The letter finishes with this statement: "Following are a few facts for comparison between our state and other states, that definitely show a crucial educational problem in this state." "State expenditures per capita for higher education ranks New Jersey as forty-fifth." "This is ironic since New Jersey is the fourth richest state."
Does this sound familiar? By the way, I can attest to the authenticity of that letter to The Editor because I was one of the students who signed it at the time.
In the book Rutgers: A Bicentennial History, The Author relates the following historical anecdote. In 1926, John Martin Thomas, the new President of Rutgers University, commissioned the division of Higher Education with the U. S. Bureau of Education to examine the needs and make recommendations for higher education in New Jersey.
The survey documented New Jersey's shocking deficiencies in higher education. The report represented an authoritative blueprint for the future and left no doubt that there was an enormous gap between services provided by Rutgers and those, which, should be provided by an adequately supported State University.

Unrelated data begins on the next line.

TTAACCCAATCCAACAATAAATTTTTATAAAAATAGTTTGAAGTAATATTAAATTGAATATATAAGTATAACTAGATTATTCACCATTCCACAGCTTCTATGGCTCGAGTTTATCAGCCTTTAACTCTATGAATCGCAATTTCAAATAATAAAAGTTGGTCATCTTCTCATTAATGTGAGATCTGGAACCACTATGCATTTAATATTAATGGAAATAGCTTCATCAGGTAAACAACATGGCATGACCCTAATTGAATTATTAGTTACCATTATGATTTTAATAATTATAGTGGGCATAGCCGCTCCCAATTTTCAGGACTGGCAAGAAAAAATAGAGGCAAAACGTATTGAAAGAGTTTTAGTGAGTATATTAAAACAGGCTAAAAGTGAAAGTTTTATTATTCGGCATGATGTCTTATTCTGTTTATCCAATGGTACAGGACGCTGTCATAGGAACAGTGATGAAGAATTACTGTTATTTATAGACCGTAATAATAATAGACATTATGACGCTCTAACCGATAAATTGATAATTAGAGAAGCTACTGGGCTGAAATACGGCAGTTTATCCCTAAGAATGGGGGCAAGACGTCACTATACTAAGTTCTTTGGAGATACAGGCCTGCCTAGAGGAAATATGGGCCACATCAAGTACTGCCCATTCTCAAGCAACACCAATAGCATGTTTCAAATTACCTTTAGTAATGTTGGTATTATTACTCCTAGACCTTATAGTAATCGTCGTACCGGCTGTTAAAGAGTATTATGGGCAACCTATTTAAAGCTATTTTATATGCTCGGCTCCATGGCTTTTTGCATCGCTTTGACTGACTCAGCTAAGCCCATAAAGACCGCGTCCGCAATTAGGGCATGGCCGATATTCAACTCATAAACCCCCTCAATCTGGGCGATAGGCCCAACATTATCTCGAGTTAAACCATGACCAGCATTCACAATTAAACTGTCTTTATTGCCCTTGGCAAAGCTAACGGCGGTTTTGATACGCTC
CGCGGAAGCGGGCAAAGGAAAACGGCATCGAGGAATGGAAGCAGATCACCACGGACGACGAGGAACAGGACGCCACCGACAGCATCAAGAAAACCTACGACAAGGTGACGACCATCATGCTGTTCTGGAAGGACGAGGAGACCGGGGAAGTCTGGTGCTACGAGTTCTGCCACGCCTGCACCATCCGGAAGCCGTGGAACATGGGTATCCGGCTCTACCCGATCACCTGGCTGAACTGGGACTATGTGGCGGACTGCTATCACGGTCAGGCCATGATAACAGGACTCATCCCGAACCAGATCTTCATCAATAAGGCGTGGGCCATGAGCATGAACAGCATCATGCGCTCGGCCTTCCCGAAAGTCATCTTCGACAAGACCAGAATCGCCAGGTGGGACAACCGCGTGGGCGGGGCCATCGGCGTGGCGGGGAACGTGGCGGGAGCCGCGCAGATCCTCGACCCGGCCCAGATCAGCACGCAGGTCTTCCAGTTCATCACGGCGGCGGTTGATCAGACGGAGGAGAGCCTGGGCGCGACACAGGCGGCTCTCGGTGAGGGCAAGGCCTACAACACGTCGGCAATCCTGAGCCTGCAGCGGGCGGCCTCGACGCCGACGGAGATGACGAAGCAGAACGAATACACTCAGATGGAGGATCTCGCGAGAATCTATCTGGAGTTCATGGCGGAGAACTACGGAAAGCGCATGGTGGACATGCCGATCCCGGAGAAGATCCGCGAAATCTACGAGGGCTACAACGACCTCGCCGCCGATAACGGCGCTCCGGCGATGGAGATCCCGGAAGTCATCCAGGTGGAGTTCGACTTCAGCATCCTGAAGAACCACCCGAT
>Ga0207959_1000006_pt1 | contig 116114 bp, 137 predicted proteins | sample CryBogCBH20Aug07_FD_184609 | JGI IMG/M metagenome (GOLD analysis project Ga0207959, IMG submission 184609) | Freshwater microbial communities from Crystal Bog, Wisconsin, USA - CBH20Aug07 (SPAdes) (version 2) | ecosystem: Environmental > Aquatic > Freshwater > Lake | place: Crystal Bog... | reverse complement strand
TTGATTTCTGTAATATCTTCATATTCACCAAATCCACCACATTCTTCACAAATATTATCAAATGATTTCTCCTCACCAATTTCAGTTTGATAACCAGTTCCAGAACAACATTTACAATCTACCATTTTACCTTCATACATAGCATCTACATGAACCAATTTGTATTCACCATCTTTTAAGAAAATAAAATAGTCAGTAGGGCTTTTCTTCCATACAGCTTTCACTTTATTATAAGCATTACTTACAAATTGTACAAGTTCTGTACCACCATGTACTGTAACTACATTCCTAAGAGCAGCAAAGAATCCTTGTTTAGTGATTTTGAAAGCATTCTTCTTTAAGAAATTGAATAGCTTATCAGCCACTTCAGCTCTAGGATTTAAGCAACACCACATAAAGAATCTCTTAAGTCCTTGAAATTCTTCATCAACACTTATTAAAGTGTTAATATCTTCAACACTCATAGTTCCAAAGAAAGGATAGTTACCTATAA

The conclusion of this blueprint for the future was and I quote "if New Jersey was to boast a real state university the state would have to appropriate funds on a heretofore unprecedented scale." That was 1927 60 years after Rutgers was designated a land grant college, but a full 30 years prior to its designation as a State University in 1956.
The report by the New Jersey Commission on Health Science, Education and Training and several informed sources point to other states, which have enviable systems of higher education. Frequently mentioned are California, North Carolina, Michigan etc.
I have spent the last few weeks reading the speeches of Dr. Mason Gross, a former President of Rutgers University. One speech caught my attention – to the 1947 Constitutional Convention Association at its annual meeting in Princeton, September 1959, several years after a new State Constitution was adopted.